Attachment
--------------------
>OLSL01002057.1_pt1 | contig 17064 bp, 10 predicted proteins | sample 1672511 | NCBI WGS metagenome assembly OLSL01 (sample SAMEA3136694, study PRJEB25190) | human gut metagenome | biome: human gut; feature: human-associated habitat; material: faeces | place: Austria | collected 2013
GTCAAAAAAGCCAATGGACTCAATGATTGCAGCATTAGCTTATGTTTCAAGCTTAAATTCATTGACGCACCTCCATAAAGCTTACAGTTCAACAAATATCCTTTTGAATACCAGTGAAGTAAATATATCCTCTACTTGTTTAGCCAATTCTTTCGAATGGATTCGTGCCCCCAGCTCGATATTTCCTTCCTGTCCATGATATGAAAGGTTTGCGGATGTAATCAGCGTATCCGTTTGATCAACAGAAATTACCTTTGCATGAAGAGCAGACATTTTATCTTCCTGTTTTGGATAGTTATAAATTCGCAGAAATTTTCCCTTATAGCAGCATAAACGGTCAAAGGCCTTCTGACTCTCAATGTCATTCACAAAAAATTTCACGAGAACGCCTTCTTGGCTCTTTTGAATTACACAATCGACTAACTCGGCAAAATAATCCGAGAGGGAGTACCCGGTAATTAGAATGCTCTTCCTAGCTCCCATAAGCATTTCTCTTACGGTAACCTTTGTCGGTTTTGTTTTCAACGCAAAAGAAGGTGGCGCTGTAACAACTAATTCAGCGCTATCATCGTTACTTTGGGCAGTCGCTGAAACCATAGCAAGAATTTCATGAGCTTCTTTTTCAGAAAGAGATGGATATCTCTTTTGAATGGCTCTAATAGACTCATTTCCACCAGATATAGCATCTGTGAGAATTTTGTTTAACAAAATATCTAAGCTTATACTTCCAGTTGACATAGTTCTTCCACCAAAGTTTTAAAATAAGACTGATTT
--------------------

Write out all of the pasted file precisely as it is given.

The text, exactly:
>OLSL01002057.1_pt1 | contig 17064 bp, 10 predicted proteins | sample 1672511 | NCBI WGS metagenome assembly OLSL01 (sample SAMEA3136694, study PRJEB25190) | human gut metagenome | biome: human gut; feature: human-associated habitat; material: faeces | place: Austria | collected 2013
GTCAAAAAAGCCAATGGACTCAATGATTGCAGCATTAGCTTATGTTTCAAGCTTAAATTCATTGACGCACCTCCATAAAGCTTACAGTTCAACAAATATCCTTTTGAATACCAGTGAAGTAAATATATCCTCTACTTGTTTAGCCAATTCTTTCGAATGGATTCGTGCCCCCAGCTCGATATTTCCTTCCTGTCCATGATATGAAAGGTTTGCGGATGTAATCAGCGTATCCGTTTGATCAACAGAAATTACCTTTGCATGAAGAGCAGACATTTTATCTTCCTGTTTTGGATAGTTATAAATTCGCAGAAATTTTCCCTTATAGCAGCATAAACGGTCAAAGGCCTTCTGACTCTCAATGTCATTCACAAAAAATTTCACGAGAACGCCTTCTTGGCTCTTTTGAATTACACAATCGACTAACTCGGCAAAATAATCCGAGAGGGAGTACCCGGTAATTAGAATGCTCTTCCTAGCTCCCATAAGCATTTCTCTTACGGTAACCTTTGTCGGTTTTGTTTTCAACGCAAAAGAAGGTGGCGCTGTAACAACTAATTCAGCGCTATCATCGTTACTTTGGGCAGTCGCTGAAACCATAGCAAGAATTTCATGAGCTTCTTTTTCAGAAAGAGATGGATATCTCTTTTGAATGGCTCTAATAGACTCATTTCCACCAGATATAGCATCTGTGAGAATTTTGTTTAACAAAATATCTAAGCTTATACTTCCAGTTGACATAGTTCTTCCACCAAAGTTTTAAAATAAGACTGATTT